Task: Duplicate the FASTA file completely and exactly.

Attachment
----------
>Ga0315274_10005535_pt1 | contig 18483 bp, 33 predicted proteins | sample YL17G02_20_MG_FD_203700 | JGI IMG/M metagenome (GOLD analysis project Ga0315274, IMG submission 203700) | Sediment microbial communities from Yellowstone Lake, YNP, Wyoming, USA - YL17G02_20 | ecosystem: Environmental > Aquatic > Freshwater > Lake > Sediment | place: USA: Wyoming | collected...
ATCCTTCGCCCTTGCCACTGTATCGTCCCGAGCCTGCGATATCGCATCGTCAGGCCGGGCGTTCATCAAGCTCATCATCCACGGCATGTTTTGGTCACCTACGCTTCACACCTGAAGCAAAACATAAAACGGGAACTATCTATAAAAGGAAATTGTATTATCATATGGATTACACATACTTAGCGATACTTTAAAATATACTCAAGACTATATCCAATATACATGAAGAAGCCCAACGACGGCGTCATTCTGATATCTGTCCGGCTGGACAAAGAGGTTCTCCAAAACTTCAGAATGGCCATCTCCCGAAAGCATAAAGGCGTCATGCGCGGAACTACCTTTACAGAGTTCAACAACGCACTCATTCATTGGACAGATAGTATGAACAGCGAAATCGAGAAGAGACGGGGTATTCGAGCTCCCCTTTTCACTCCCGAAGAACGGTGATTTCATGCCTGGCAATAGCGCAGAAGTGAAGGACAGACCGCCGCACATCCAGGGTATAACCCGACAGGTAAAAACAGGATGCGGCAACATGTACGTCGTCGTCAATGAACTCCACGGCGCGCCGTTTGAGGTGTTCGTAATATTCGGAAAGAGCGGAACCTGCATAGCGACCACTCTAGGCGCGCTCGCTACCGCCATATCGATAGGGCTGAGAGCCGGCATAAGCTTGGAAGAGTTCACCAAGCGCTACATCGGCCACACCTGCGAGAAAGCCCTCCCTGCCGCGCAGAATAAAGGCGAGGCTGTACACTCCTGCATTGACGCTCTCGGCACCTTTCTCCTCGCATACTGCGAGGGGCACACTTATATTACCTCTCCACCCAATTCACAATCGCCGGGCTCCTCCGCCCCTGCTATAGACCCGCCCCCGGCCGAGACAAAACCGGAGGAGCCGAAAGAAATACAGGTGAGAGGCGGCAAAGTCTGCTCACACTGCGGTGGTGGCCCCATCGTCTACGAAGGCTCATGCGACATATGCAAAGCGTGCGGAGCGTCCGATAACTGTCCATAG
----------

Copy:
>Ga0315274_10005535_pt1 | contig 18483 bp, 33 predicted proteins | sample YL17G02_20_MG_FD_203700 | JGI IMG/M metagenome (GOLD analysis project Ga0315274, IMG submission 203700) | Sediment microbial communities from Yellowstone Lake, YNP, Wyoming, USA - YL17G02_20 | ecosystem: Environmental > Aquatic > Freshwater > Lake > Sediment | place: USA: Wyoming | collected...
ATCCTTCGCCCTTGCCACTGTATCGTCCCGAGCCTGCGATATCGCATCGTCAGGCCGGGCGTTCATCAAGCTCATCATCCACGGCATGTTTTGGTCACCTACGCTTCACACCTGAAGCAAAACATAAAACGGGAACTATCTATAAAAGGAAATTGTATTATCATATGGATTACACATACTTAGCGATACTTTAAAATATACTCAAGACTATATCCAATATACATGAAGAAGCCCAACGACGGCGTCATTCTGATATCTGTCCGGCTGGACAAAGAGGTTCTCCAAAACTTCAGAATGGCCATCTCCCGAAAGCATAAAGGCGTCATGCGCGGAACTACCTTTACAGAGTTCAACAACGCACTCATTCATTGGACAGATAGTATGAACAGCGAAATCGAGAAGAGACGGGGTATTCGAGCTCCCCTTTTCACTCCCGAAGAACGGTGATTTCATGCCTGGCAATAGCGCAGAAGTGAAGGACAGACCGCCGCACATCCAGGGTATAACCCGACAGGTAAAAACAGGATGCGGCAACATGTACGTCGTCGTCAATGAACTCCACGGCGCGCCGTTTGAGGTGTTCGTAATATTCGGAAAGAGCGGAACCTGCATAGCGACCACTCTAGGCGCGCTCGCTACCGCCATATCGATAGGGCTGAGAGCCGGCATAAGCTTGGAAGAGTTCACCAAGCGCTACATCGGCCACACCTGCGAGAAAGCCCTCCCTGCCGCGCAGAATAAAGGCGAGGCTGTACACTCCTGCATTGACGCTCTCGGCACCTTTCTCCTCGCATACTGCGAGGGGCACACTTATATTACCTCTCCACCCAATTCACAATCGCCGGGCTCCTCCGCCCCTGCTATAGACCCGCCCCCGGCCGAGACAAAACCGGAGGAGCCGAAAGAAATACAGGTGAGAGGCGGCAAAGTCTGCTCACACTGCGGTGGTGGCCCCATCGTCTACGAAGGCTCATGCGACATATGCAAAGCGTGCGGAGCGTCCGATAACTGTCCATAG